On Error Estimates of the Crank-Nicolson-Polylinear Finite Element Method with the Discrete TBC for the Generalized Schrödinger Equation in an Unbounded Parallelepiped
An initial–boundary value problem for the generalized Schrödinger equation in a semi-infinite strip is solved.
A new family of two level finite-difference schemes with averaging over spatial variables on a finite mesh is constructed, which covers a set of finite-difference schemes built using various methods. For the family, an abstract approximate transparent boundary condition (TBC) is formulated and the solutions are proved to be absolutely stable in two norms with respect to both initial data and free terms. A discrete TBC is derived, and the stability of the family of schemes with this TBC is proved. The implementation of schemes with the discrete TBC is discussed.
A scalable method for mining graph patterns stable under subsampling is proposed. The existing subsample stability and robustness measures are not antimonotonic according to definitions known so far. We study a broader notion of antimonotonicity for graph patterns, so that measures of subsample stability become antimonotonic. Then we propose gSOFIA for mining the most subsample-stable graph patterns. The experiments on numerous graph datasets show that gSOFIA is very efficient for discovering subsample-stable graph patterns.
The object of study of this paper is a regional economic system which is complex, dynamic and developable by nature. The reproduction of material wealth necessary for the region is provided in the process of functioning of the above system through the interaction between the combinations of subjective (personal) and objective (material) elements, thereby meeting regional environmental and economic needs.
We construct an example of blow-up in a ”ow of min-plus linear operators arising as solution operators for a Hamilton…Jacobi equation @S/@t+|∇S|/ + U(x, t) = 0, where > 1 and the potential U(x, t) is uniformly bounded together with its gradient. The construction is based on the fact that, for a suitable potential de“ned on a time interval of length T, the absolute value of velocity for a Lagrangian minimizer can be as large as O(log T)2−2/. We also show that this growth estimate cannot be surpassed. Implications of this example for existence of global generalized solutions to randomly forced Hamilton…Jacobi or Burgers equations are discussed.
We consider certain spaces of functions on the circle, which naturally appear in harmonic analysis, and superposition operators on these spaces. We study the following question: which functions have the property that each their superposition with a homeomorphism of the circle belongs to a given space? We also study the multidimensional case.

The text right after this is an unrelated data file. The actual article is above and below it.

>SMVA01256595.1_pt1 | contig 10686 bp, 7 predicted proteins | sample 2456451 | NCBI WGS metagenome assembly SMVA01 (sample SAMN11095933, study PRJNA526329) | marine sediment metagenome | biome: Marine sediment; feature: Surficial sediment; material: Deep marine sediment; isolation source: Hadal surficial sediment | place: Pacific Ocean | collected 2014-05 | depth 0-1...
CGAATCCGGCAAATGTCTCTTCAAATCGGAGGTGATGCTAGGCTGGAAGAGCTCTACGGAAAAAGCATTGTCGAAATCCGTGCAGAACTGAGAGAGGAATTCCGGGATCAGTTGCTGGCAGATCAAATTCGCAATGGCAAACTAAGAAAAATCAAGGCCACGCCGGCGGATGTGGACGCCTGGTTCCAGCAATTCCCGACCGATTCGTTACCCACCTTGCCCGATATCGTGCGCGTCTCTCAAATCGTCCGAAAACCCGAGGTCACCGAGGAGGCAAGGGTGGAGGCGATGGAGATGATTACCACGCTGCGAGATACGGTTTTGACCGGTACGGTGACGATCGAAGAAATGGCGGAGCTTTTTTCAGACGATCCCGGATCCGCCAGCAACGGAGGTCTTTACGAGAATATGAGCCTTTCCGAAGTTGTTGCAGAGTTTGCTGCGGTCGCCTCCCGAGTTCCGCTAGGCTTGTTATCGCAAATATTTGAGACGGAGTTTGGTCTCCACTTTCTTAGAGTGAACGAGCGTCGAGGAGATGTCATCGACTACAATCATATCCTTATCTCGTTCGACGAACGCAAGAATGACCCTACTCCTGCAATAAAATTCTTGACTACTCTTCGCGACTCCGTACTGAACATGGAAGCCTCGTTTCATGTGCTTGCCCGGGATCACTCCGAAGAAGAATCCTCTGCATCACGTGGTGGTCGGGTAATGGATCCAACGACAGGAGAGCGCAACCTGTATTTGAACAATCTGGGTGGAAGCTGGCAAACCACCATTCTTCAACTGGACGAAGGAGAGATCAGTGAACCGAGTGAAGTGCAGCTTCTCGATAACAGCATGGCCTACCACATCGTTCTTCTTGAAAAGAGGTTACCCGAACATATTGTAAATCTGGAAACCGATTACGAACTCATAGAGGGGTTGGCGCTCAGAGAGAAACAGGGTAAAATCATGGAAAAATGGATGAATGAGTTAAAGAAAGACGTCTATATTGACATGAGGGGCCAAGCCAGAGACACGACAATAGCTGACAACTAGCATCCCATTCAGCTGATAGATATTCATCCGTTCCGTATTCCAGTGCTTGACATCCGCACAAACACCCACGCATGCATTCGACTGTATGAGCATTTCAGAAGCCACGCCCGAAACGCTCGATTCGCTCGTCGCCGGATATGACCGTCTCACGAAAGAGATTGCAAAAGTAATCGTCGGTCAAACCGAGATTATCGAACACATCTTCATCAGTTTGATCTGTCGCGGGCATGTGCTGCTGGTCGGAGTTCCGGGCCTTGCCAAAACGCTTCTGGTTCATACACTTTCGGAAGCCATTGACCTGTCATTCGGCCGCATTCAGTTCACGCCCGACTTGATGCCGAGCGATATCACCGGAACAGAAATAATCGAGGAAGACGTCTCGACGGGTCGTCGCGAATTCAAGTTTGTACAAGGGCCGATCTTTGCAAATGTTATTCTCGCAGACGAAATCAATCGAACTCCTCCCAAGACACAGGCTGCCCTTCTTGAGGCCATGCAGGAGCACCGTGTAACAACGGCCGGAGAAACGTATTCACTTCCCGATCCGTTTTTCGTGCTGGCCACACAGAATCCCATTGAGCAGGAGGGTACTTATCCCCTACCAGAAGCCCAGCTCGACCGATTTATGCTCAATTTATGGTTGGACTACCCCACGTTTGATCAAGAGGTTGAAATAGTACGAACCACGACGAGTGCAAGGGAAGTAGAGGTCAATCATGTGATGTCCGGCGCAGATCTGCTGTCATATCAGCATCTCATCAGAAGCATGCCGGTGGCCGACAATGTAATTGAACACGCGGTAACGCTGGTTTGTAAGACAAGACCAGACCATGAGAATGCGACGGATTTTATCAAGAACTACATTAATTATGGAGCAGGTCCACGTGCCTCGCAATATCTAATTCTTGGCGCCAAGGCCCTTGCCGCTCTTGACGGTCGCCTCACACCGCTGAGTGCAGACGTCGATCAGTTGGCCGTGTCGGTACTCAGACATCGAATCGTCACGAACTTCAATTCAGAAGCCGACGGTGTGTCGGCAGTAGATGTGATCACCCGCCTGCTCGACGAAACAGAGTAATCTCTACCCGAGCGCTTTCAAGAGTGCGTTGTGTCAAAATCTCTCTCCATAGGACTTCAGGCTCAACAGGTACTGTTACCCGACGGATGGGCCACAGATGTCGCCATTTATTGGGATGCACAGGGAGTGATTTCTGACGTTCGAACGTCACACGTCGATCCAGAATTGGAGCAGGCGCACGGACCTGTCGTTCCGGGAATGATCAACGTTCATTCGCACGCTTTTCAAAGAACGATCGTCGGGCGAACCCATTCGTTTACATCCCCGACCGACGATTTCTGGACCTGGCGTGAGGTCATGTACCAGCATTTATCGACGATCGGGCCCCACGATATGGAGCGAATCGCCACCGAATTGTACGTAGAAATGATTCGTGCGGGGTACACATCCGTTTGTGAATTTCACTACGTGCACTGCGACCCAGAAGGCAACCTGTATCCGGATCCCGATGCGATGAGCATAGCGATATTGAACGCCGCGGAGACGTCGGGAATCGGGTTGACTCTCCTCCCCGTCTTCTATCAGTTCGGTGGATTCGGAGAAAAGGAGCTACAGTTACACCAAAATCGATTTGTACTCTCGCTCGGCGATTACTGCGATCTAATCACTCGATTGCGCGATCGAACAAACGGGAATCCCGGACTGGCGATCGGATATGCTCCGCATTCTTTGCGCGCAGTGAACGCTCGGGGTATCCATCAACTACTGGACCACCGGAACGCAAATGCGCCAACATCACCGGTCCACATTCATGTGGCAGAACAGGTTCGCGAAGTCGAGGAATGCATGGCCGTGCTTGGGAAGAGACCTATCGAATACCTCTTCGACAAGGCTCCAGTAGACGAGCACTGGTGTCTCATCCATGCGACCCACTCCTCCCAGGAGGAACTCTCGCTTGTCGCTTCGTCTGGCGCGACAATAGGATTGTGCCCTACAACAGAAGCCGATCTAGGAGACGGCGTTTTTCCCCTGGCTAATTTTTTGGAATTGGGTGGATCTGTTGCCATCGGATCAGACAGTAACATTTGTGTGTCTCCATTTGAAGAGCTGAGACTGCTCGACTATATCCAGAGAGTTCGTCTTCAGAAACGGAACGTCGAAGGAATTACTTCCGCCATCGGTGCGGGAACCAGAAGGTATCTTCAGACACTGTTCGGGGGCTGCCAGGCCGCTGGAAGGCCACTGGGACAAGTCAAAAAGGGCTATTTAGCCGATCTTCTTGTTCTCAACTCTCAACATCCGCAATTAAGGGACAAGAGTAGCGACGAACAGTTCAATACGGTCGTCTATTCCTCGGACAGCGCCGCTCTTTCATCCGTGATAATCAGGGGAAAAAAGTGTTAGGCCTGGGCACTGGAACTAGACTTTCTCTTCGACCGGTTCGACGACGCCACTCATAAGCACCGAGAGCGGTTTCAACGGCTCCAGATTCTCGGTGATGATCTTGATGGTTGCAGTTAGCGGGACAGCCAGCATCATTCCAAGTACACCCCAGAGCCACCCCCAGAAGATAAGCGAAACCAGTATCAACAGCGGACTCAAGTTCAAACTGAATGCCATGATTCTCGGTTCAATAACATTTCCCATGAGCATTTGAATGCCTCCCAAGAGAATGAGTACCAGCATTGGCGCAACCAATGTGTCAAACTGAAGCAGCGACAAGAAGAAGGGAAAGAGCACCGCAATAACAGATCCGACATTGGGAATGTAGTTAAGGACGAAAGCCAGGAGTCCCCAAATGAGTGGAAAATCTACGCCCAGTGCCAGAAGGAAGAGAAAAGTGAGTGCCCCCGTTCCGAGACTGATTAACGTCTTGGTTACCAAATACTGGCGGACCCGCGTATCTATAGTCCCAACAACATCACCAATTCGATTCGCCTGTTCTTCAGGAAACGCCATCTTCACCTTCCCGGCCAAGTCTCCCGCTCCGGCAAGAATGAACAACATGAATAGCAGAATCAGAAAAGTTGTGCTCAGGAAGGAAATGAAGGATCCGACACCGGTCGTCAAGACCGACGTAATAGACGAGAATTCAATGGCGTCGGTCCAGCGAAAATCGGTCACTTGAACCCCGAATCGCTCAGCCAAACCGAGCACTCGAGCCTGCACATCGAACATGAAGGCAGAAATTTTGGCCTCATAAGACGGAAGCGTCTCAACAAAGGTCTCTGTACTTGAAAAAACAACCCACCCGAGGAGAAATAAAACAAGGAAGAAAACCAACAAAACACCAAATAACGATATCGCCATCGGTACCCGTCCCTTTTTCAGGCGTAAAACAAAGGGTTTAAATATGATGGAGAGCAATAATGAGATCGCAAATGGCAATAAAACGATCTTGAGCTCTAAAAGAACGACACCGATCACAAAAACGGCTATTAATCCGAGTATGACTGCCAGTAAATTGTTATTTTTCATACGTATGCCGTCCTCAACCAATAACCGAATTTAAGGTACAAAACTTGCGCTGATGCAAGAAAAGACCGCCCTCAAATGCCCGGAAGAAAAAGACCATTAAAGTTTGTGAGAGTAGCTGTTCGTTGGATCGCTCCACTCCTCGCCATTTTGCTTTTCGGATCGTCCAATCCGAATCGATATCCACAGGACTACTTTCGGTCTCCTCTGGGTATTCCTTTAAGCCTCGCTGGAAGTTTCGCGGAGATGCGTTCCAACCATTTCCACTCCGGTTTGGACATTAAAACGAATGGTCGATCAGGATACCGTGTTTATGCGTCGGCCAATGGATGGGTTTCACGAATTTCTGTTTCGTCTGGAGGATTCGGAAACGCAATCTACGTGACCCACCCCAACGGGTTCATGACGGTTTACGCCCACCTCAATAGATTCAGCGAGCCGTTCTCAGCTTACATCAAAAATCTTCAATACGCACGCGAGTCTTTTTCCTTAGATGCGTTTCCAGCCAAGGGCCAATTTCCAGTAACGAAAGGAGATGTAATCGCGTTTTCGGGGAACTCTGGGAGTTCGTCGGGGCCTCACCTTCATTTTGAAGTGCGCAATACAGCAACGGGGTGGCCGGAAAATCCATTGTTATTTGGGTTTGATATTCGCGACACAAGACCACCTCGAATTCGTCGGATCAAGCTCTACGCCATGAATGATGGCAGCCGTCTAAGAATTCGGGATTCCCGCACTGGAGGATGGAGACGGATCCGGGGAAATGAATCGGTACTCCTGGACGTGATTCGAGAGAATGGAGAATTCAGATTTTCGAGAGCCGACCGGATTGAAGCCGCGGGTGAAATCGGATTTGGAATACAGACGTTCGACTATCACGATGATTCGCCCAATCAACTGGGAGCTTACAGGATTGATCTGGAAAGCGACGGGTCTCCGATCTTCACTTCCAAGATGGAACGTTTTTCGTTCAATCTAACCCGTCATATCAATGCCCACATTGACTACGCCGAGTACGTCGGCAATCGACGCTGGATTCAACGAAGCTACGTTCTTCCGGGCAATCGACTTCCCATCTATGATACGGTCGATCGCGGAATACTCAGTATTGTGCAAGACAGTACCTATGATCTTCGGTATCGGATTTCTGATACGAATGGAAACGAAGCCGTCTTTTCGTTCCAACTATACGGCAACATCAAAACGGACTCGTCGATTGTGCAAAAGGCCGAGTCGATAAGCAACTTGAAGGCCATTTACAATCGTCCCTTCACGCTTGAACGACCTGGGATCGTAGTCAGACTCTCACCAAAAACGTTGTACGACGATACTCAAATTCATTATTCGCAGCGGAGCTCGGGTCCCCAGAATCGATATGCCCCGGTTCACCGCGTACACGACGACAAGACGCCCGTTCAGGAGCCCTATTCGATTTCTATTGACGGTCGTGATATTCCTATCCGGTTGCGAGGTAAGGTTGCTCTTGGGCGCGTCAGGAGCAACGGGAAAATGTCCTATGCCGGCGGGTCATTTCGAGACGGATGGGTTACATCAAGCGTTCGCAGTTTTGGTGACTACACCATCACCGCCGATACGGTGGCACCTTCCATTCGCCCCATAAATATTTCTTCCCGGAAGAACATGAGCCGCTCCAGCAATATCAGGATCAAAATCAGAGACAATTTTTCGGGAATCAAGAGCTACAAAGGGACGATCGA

We consider the spaces of functions on the m-dimensional torus, whose Fourier transform is p -summable. We obtain estimates for the norms of the exponential functions deformed by a C1 -smooth phase. The results generalize to the multidimensional case the one-dimensional results obtained by the author earlier in “Quantitative estimates in the Beurling—Helson theorem”, Sbornik: Mathematics, 201:12 (2010), 1811 – 1836.
We consider the spaces of function on the circle whose Fourier transform is p-summable. We obtain estimates for the norms of exponential functions deformed by a C1 -smooth phase.
This proceedings publication is a compilation of selected contributions from the “Third International Conference on the Dynamics of Information Systems” which took place at the University of Florida, Gainesville, February 16–18, 2011. The purpose of this conference was to bring together scientists and engineers from industry, government, and academia in order to exchange new discoveries and results in a broad range of topics relevant to the theory and practice of dynamics of information systems. Dynamics of Information Systems: Mathematical Foundation presents state-of-the art research and is intended for graduate students and researchers interested in some of the most recent discoveries in information theory and dynamical systems. Scientists in other disciplines may also benefit from the applications of new developments to their own area of study.